Andrews, who first came to the attention of scientists as a skilled taxidermist, shows his enthusiasm for turning live animals into specimens for mounting. Despite praise of individual Asian acquaintances, he falls into ethnic stereotypes whenever he deals with nations or groups for any length of time. Some of his judgements on foreign cultures must have seemed odd, even at the time. Maybe the decline of Lamaism would restore the "virility of the Mongol nation" -- whatever that means. But if it means anything, why would he find it so desirable? If Andrews didn't remember Genghis Khan, the Chinese and the Russians certainly did!

Ironically, the expedition seems to have made both the first and last Western observations of some traditional Mongolian Buddhist religious observances, later swept away in the aftermath of Russian and Chinese revolutions.

Anyone hoping for accounts of fossil-hunting in the Gobi Desert will also be in for an unpleasant surprise. That belonged to subsequent expeditions, in later years.

Readers interested in the context of this and later Andrews expeditions will probably find Charles Gallenkamp's "Dragon Hunter: Roy Chapman Andrews and the Central Asiatic Expeditions" their most helpful guide.

(Reposted from my "anonymous" review of September 10, 2003.)
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4 of 4 people found the following review helpful
Format:Paperback|Verified Purchase
This edition is the anastatic copy of the original 1920's book. As all attempts of this kind it has its drawbacks, that in this case consist mostly of the absence of the photographs, that in the original edition were by Andrews' wife Yvette.
This book is the abridged journal of what was successively known as the Second Asiatic Zoological Expedition of the American Museum of Natural History carried out in 1920 in Mongolia and parts of China. Roy Champman Andrews was a great explorer and comunicator and had already written two books one on whale hunting and another together with his wife of a previous expedition in China in 1916-17.
After a brief introduction on the history of Mongolia and its political turmoils, the book is essentially a journal of a year of roaming through the rolling plains of Northwestern China and Mongolia, with the intent to hunt animals for the Museum's permanent exhibitions. The first journeys are by car, from which it is easier to shoot at the fast antelopes and wolves of the plains. After a stay in Urga (the modern Ulan Batar, capital city of modern Mongolia),that is maybe the book's most interesting part because of the description of the temples and cerimonies that do not exist anymore, Andrews and his wife decide to spend some time as the nomads do on horse back. They hunt marmots and enjoy the plains among the friendly nomads.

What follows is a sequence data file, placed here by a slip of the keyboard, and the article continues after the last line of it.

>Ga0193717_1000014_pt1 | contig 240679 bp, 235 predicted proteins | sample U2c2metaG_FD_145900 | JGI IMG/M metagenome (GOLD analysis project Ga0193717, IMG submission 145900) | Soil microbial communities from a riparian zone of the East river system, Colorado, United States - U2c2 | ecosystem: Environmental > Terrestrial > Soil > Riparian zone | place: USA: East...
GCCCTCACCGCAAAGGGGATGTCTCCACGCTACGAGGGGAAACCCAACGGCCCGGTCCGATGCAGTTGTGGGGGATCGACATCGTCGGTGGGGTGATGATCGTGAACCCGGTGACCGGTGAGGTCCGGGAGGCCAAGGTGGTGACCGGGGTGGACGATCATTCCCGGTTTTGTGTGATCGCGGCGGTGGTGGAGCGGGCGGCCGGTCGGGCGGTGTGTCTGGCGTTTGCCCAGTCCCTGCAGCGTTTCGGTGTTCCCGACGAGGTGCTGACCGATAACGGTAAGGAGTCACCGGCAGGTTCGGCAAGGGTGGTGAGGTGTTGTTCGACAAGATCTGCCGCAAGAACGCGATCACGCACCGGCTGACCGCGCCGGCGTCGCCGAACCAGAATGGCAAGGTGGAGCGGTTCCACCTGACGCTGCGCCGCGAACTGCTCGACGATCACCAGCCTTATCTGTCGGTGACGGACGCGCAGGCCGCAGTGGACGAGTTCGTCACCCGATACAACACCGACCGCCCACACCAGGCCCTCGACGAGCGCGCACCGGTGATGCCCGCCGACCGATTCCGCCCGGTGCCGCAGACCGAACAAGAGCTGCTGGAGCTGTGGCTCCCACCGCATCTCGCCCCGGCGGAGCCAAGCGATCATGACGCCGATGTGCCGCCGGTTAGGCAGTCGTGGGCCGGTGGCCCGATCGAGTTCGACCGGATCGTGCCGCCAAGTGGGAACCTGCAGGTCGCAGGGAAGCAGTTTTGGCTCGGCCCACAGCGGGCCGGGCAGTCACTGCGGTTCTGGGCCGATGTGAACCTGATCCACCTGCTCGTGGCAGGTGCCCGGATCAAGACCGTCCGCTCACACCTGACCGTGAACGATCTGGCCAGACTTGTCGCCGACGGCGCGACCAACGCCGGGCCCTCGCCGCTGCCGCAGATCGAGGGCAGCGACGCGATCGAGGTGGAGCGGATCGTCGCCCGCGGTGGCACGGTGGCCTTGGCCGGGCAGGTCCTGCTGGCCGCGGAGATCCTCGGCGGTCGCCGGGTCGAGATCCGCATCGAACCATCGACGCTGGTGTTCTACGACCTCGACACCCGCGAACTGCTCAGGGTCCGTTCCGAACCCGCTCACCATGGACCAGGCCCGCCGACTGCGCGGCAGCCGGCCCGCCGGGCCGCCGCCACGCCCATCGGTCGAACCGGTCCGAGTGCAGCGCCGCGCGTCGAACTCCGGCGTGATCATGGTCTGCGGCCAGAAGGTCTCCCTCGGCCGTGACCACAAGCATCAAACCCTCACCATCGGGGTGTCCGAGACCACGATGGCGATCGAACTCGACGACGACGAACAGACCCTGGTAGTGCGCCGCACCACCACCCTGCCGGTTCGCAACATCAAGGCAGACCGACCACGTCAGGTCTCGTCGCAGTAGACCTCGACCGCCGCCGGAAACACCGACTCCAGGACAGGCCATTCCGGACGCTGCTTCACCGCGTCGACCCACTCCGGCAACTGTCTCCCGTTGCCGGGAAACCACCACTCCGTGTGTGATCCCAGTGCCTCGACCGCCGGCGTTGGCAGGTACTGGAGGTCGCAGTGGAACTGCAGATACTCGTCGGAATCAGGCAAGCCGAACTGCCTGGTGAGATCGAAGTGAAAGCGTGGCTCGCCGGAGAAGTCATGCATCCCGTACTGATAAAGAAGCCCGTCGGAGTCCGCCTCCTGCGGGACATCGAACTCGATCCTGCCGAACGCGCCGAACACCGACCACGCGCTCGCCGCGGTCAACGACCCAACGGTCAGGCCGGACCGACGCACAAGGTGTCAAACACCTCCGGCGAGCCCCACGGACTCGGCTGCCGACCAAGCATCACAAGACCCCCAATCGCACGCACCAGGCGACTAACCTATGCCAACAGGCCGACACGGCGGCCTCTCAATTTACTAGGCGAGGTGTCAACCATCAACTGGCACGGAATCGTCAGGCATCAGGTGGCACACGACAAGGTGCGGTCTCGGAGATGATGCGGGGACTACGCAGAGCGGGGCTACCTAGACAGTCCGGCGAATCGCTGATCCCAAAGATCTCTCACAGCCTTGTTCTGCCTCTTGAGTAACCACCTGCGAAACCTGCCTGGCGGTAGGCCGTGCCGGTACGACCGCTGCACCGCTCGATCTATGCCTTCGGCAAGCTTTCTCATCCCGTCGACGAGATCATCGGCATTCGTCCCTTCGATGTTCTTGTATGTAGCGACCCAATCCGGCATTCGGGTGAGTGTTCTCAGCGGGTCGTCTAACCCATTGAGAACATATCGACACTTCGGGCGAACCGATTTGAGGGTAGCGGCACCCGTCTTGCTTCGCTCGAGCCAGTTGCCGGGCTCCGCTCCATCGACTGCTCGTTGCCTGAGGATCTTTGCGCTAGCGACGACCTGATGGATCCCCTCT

Successively Andrews decides to visit the Northern Forest above Urga, but the hunting is to dangerous for his wife, that is left back. Together with Harry Caldwell they look for and savagely hunt roe buck, waipiti, argali, goral and whatever else moves.
This book is obviously dated, and if a modern naturalist reads it the hair will surely stand strait on his head.
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4.0 out of 5 stars Entertaining November 9, 2013
Format:Paperback|Verified Purchase
Entertaining insight into what it must have been like to work in what was then such a remote and challenging land.
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2 of 4 people found the following review helpful
5.0 out of 5 stars A great book September 17, 2001
By A Customer
I found nothing wrong with either the book or the printing. This is a simply fabulous book, from either the viewpoint of a real-life adventure story, or for historical details for somebody studying the period.